foraging tour & marinated burdock

This past weekend’s wild edible plants walk in Brooklyn, NY’s Prospect Park for Green Edge Collaborative was rescheduled due to rain. The original date was sold out, but because of the rescheduling there are now a few openings. We’ll be meeting (rain or shine this time!) Sun. 28th 9:45 a.m.-12 p.m. You can get more info and sign up here.

Meanwhile, back on the ranch…

I collected more burdock flower stalks and marinated them for a delicious antipasta (the last ones were better after two weeks of marinating than after two days. I’d love to tell you how good they were after three weeks, but I ate them all already). The recipe is a simple one that can also be used to preserve mushrooms and other vegetables (recipe below).

Burdock is a biennial that in its first year puts out a rosette of huge leaves. These are about a foot and a half in length.

burdock

In its second year it sends up flower stalks. The flowers eventually turn into the burrs the plant is named for. If you catch the timing right, before the plant actually flowers and while the stalks are still tender, you’ve got yourself a vegetable that is something like cardoons (a relative of the artichoke).

To use the immature burdock flower stalks, take off the leaves, peel away the stringy skin. Chop into pieces.

Here’s the part that you can do with almost any tender vegetable or mushroom. For the version I made tonight I included some home dried tomatoes:

1. Bring vinegar to a boil. Add vegetables or mushrooms and boil for five minutes.

2. Drain.

3. Loosely pack into a clean glass jar along with sprigs or leaves of fresh herbs (thyme, oregano, and bay are especially good in this). Cover with olive oil. Press lightly with a spoon to release any air bubbles. Make sure the vegetables are completely covered with oil.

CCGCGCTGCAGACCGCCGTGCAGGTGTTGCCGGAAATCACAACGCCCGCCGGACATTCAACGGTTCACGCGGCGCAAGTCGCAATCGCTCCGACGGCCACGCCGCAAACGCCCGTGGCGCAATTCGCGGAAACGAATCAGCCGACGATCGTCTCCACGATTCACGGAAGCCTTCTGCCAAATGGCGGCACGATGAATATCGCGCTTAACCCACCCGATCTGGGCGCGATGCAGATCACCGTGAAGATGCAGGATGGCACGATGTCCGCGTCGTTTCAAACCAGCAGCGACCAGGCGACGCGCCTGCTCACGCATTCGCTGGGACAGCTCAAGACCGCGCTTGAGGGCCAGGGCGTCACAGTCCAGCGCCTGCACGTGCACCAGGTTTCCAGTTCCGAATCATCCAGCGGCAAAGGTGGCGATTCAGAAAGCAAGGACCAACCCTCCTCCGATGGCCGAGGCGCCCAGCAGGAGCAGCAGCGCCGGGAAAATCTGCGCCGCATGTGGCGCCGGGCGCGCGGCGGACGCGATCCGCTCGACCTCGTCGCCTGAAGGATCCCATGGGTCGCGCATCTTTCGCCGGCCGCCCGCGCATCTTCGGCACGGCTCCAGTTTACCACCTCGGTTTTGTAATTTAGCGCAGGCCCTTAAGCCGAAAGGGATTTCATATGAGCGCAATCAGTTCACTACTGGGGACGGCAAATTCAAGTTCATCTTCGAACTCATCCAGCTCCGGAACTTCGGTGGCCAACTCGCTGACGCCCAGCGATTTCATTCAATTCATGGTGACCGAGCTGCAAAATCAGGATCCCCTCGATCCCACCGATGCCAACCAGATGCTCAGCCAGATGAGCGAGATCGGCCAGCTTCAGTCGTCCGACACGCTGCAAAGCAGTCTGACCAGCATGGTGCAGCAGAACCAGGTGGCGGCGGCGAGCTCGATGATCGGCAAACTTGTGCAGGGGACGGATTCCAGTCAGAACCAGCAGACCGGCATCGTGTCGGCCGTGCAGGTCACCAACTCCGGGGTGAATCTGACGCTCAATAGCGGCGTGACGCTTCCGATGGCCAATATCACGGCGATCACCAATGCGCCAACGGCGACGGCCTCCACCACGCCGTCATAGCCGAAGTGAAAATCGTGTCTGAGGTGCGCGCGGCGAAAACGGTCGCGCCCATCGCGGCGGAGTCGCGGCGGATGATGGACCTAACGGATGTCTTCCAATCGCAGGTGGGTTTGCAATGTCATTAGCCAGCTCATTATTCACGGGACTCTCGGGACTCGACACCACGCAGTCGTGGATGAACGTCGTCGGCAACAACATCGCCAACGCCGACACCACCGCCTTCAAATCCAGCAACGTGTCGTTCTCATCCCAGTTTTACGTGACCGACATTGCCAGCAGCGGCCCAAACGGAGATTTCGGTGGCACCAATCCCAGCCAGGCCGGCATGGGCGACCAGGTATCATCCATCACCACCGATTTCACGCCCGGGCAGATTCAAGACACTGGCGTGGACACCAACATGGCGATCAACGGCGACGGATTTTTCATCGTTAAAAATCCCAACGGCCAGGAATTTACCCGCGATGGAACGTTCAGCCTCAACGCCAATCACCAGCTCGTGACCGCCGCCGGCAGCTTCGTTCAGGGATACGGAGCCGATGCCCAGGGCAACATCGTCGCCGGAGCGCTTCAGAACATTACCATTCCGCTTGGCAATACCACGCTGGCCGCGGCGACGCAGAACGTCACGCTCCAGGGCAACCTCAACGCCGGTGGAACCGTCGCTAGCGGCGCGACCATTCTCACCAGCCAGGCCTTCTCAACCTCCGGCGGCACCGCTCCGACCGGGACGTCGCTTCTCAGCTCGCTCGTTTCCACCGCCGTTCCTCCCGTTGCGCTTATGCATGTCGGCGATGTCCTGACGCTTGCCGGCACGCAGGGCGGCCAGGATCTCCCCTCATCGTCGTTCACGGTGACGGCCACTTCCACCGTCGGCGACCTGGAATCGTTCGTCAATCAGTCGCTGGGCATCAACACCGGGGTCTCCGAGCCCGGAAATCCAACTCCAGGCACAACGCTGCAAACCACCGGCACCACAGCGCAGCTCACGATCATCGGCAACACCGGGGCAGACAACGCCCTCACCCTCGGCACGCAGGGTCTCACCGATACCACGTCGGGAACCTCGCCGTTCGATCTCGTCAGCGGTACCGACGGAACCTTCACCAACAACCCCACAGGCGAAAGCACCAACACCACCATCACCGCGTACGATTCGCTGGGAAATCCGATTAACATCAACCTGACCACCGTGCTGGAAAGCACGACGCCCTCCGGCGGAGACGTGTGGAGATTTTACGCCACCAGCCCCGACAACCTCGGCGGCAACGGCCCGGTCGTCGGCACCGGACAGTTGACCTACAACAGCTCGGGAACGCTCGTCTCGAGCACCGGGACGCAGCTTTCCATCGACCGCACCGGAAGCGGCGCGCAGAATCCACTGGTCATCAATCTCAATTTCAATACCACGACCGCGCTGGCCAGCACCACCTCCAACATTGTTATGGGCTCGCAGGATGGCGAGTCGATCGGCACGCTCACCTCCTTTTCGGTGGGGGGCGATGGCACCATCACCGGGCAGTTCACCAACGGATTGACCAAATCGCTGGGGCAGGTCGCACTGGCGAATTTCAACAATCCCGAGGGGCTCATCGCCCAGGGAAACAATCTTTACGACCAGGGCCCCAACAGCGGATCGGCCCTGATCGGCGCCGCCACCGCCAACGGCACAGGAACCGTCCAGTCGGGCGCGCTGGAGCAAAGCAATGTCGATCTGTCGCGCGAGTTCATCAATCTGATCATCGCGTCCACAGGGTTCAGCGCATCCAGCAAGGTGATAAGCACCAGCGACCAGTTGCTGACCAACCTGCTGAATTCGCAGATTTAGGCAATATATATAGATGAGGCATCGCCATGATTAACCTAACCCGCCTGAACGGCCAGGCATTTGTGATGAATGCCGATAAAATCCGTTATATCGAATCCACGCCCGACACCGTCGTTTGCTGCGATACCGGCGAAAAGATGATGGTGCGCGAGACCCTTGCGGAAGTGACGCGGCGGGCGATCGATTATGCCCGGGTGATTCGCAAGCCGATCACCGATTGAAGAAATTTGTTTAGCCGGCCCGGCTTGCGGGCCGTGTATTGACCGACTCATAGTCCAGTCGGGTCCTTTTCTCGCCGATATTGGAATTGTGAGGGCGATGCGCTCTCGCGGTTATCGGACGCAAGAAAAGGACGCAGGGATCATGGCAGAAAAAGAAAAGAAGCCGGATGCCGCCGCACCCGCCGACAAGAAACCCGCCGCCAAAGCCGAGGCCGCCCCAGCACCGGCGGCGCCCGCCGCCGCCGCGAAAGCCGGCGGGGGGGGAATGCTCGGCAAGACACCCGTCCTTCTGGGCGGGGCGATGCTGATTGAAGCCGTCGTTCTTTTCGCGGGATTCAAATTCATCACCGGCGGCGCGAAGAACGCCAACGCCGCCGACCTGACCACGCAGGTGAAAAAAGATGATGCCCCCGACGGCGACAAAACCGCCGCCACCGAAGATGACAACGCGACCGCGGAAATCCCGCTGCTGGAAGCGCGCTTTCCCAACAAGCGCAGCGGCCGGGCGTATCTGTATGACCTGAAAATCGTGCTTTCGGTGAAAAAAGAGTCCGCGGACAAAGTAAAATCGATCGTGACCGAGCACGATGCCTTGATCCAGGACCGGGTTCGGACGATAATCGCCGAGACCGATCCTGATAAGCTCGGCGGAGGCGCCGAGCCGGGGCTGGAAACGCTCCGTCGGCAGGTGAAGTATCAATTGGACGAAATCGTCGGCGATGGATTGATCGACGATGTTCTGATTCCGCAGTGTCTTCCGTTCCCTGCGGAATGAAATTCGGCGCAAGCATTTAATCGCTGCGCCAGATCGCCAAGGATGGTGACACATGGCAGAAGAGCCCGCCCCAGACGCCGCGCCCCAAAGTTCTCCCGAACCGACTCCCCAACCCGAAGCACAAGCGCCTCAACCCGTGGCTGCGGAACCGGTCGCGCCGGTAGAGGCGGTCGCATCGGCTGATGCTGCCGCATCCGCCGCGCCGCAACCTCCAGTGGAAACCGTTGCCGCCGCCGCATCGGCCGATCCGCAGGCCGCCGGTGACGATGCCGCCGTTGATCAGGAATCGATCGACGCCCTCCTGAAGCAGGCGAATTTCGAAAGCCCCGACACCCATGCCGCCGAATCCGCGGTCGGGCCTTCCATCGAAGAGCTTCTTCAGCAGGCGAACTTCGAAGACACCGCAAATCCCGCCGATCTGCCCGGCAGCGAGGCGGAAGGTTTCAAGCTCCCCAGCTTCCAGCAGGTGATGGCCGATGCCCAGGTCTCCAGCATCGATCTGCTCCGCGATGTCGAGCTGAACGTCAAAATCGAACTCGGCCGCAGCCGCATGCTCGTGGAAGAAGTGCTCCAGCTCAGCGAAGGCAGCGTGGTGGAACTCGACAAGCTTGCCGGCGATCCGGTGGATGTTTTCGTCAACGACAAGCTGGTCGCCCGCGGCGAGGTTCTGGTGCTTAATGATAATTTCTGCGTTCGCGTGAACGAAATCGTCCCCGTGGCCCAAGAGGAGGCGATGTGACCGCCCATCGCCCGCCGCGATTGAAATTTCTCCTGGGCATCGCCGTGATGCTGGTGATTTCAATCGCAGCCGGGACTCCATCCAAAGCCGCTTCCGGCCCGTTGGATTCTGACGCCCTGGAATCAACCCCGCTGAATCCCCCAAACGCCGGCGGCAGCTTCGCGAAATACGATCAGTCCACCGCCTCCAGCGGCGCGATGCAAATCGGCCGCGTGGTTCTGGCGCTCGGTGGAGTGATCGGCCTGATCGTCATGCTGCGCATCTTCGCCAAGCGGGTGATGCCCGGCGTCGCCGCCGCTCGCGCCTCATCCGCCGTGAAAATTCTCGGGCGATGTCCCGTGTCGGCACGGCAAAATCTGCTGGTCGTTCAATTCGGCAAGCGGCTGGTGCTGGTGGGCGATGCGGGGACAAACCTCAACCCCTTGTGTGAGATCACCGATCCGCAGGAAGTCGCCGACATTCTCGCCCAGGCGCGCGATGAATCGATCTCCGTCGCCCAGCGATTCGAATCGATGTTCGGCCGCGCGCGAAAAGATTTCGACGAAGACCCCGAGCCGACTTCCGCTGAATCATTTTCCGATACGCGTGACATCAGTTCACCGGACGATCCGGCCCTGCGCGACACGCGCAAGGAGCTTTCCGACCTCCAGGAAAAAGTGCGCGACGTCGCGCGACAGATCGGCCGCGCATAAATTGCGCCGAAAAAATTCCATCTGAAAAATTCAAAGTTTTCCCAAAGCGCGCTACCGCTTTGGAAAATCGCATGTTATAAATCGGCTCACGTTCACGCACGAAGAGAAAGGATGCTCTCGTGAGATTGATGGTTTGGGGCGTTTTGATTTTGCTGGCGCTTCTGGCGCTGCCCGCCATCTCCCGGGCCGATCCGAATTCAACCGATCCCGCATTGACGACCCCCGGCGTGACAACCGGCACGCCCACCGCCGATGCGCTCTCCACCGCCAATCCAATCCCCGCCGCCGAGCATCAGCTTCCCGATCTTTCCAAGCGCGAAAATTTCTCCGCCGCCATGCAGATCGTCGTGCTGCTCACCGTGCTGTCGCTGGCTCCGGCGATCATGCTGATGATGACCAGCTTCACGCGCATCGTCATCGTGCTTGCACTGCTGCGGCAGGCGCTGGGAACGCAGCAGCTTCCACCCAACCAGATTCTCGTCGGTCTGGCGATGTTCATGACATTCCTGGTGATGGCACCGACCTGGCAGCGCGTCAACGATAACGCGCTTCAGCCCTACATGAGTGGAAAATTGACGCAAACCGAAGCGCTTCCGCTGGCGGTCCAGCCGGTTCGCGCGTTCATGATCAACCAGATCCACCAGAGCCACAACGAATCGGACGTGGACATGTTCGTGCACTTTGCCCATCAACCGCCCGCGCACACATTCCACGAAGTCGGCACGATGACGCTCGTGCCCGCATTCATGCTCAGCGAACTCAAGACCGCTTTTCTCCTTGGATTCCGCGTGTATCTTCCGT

4. Cover and store in the refrigerator for at least a week before sampling so the flavors have time to develop (yeah, you caught that I snuck a taste after just two days. Scientific research–had to verify that they really are better for the wait. They are.) Will keep, refrigerated, for six months except for the fact that you’ll eat them long before that. Bring to room temp before serving with crusty bread.

burdock-pickle

copyright

Botany, Ballet, & Dinner from Scratch: A Memoir with Recipes by Leda Meredith



2 responses to “foraging tour & marinated burdock”

  1. greenmom says:

    I know that burdock only flowers in the second year, can I use the first year plant anytime or is it still better before a certain time of year?

    • ledameredith says:

      You can use the root of the first year plant anytime as food or medicine, though as medicine I find it is stronger in the fall. For the vegetable treat of the immature flower stalks, though, you have to wait until the second year.

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